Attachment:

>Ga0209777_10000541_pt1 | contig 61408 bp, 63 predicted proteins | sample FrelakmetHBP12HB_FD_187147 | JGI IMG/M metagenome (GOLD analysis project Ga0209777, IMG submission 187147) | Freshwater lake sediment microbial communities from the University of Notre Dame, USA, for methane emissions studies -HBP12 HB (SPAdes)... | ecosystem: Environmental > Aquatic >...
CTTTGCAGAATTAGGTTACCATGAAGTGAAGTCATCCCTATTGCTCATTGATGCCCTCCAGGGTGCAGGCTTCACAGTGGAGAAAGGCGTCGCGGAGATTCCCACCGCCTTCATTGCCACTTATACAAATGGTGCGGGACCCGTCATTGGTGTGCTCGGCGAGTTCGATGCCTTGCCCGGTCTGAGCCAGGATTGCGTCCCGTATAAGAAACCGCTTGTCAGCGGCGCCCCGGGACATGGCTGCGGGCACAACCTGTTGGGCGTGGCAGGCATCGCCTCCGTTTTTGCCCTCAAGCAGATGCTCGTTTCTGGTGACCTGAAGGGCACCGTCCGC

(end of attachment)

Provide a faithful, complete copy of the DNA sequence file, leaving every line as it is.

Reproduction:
>Ga0209777_10000541_pt1 | contig 61408 bp, 63 predicted proteins | sample FrelakmetHBP12HB_FD_187147 | JGI IMG/M metagenome (GOLD analysis project Ga0209777, IMG submission 187147) | Freshwater lake sediment microbial communities from the University of Notre Dame, USA, for methane emissions studies -HBP12 HB (SPAdes)... | ecosystem: Environmental > Aquatic >...
CTTTGCAGAATTAGGTTACCATGAAGTGAAGTCATCCCTATTGCTCATTGATGCCCTCCAGGGTGCAGGCTTCACAGTGGAGAAAGGCGTCGCGGAGATTCCCACCGCCTTCATTGCCACTTATACAAATGGTGCGGGACCCGTCATTGGTGTGCTCGGCGAGTTCGATGCCTTGCCCGGTCTGAGCCAGGATTGCGTCCCGTATAAGAAACCGCTTGTCAGCGGCGCCCCGGGACATGGCTGCGGGCACAACCTGTTGGGCGTGGCAGGCATCGCCTCCGTTTTTGCCCTCAAGCAGATGCTCGTTTCTGGTGACCTGAAGGGCACCGTCCGC